Sorry for the book I just wrote, but I haven't had a chance to really talk to anyone about it all yet. It's only been a little over 2 months since we got a phone call with a job offer that changed everything. Are there any others out there currently managing pregnancy and diabetes? I feel rotten that this was unplanned (though not at all unwelcome) and that my sugars have argued so much during the critical early weeks.


#2

Hi Amanda. First- congratulations! And second, phew! That is a lot to deal with. I'm not currently pregnant with diabetes, but I just had a baby 2.5 months ago, so it hasn't been long. I will just say that a) I know of lots of people who started their pregnancies with high A1c's (and in the 7's isn't really SO high) and had totally healthy babies, and b) no diabetic pregnancy is without high bloodsugars. Every time my BG went high I would freak out and be convinced I was hurting the baby, but she is perfect and gorgeous and healthy, and your baby most likely will be too. All you can do every day is try your best, correct what needs to be corrected, and move on. I know that might sound trite, but remembering it really helped me. 9 months is a long time, and stressing out about diabetes every day is no way to spend a pregnancy. Try to enjoy it, even with all the work it takes. Good luck!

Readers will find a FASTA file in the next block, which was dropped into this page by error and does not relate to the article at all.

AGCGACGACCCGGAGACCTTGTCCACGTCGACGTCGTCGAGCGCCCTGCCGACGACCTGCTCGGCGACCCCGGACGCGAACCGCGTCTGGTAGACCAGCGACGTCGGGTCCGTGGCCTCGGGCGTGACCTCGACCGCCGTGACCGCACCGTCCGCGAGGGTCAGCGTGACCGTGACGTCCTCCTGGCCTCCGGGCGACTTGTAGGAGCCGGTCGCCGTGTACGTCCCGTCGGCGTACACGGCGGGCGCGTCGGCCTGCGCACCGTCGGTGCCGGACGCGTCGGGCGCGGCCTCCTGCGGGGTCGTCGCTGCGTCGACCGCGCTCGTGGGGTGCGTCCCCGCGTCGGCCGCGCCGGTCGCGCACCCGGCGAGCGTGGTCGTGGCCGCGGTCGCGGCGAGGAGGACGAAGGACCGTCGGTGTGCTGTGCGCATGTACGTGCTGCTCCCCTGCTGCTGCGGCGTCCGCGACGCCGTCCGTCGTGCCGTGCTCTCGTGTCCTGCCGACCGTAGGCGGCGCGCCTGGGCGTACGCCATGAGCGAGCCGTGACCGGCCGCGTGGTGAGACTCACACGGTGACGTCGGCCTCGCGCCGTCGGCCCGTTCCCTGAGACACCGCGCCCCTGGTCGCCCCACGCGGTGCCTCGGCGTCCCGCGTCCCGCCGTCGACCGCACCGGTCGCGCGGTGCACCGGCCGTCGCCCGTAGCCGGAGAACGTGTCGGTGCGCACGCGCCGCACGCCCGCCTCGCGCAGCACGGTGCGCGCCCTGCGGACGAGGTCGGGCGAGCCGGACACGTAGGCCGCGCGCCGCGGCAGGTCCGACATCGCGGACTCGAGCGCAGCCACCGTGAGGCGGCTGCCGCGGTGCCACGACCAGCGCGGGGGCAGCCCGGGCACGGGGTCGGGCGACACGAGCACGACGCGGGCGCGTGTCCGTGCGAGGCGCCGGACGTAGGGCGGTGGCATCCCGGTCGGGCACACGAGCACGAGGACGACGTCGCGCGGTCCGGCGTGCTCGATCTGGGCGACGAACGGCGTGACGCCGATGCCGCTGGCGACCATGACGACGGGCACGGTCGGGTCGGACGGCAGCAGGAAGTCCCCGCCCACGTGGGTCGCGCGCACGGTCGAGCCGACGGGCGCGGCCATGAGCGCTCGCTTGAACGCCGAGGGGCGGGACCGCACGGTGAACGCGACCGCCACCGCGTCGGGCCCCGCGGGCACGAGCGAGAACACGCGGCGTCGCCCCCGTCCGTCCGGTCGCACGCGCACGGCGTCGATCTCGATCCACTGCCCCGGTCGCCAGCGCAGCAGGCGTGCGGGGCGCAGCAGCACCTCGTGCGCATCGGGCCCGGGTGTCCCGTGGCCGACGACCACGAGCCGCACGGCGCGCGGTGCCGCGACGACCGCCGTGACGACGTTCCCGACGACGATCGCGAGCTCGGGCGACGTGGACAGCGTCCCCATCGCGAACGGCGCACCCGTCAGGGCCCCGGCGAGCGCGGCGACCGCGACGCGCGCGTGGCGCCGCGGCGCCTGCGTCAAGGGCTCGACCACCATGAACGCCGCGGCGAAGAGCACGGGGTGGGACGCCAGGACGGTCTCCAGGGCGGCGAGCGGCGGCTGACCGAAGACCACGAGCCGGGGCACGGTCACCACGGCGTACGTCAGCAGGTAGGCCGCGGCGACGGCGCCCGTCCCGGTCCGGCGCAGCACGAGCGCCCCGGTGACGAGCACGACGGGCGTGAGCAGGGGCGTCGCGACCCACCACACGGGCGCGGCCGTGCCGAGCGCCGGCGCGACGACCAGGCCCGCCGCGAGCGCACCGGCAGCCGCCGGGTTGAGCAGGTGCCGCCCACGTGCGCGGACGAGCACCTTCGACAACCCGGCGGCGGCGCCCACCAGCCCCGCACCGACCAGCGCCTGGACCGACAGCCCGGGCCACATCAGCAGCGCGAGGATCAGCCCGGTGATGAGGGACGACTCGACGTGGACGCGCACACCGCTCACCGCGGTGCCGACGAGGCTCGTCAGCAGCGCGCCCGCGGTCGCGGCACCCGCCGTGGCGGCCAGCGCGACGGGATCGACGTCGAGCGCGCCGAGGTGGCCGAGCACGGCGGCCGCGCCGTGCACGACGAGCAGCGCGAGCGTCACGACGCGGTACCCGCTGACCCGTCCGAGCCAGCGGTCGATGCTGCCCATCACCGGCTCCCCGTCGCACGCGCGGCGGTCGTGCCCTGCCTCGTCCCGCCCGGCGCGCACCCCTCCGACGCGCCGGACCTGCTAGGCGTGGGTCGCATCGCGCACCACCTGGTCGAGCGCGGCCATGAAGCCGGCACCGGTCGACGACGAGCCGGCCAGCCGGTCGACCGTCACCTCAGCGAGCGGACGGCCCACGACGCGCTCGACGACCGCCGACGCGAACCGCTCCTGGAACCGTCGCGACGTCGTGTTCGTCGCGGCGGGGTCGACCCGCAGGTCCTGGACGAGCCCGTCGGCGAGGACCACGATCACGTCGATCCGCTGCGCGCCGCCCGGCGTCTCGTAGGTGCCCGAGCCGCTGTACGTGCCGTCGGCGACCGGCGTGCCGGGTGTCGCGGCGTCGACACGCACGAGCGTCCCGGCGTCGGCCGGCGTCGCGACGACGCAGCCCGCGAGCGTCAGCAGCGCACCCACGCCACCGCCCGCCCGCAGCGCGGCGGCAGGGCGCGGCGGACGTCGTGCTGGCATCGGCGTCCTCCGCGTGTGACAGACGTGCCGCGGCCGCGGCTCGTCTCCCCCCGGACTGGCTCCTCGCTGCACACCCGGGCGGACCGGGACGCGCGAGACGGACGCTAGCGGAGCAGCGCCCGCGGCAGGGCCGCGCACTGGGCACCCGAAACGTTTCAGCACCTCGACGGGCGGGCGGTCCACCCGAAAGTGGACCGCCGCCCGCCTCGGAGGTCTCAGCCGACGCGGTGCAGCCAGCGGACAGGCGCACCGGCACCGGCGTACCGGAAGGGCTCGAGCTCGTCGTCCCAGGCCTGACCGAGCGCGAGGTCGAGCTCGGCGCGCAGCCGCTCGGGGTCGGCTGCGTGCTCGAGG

#3

Congratulations on your little girl! Thank you for your response, it has helped a lot to get back on here and see that I'm not alone with a not-so-perfect start. Reading all the goals and expectations from doctors and medical journals made me feel really overwhelmed and under-achieving. It's reassuring to know I'm more normal. It has been a very busy and stressful couple of months, but I'm starting to relax a little and come to terms with letting my best effort be good enough (if that makes sense). I've been so lucky in that I haven't had a lot of morning sickness, so definitely counting my blessings!


#4

Congrats on baby and all of the aforementioned life changes!! You have been busy!!

I have T1D and a 22 month old daughter. She was born healthy, stayed a day and a half in the NICU for hypoglycemia as a precaution, and has been perfect ever since! I'm currently about 5 weeks with #2.

Just take every day one step at a time. You can't change the past, but you have control over the present. Be prepared to use A LOT of insulin once you hit the 3rd tri. Drink lots of water and go on walks after meals. That helped me keep things in control last time.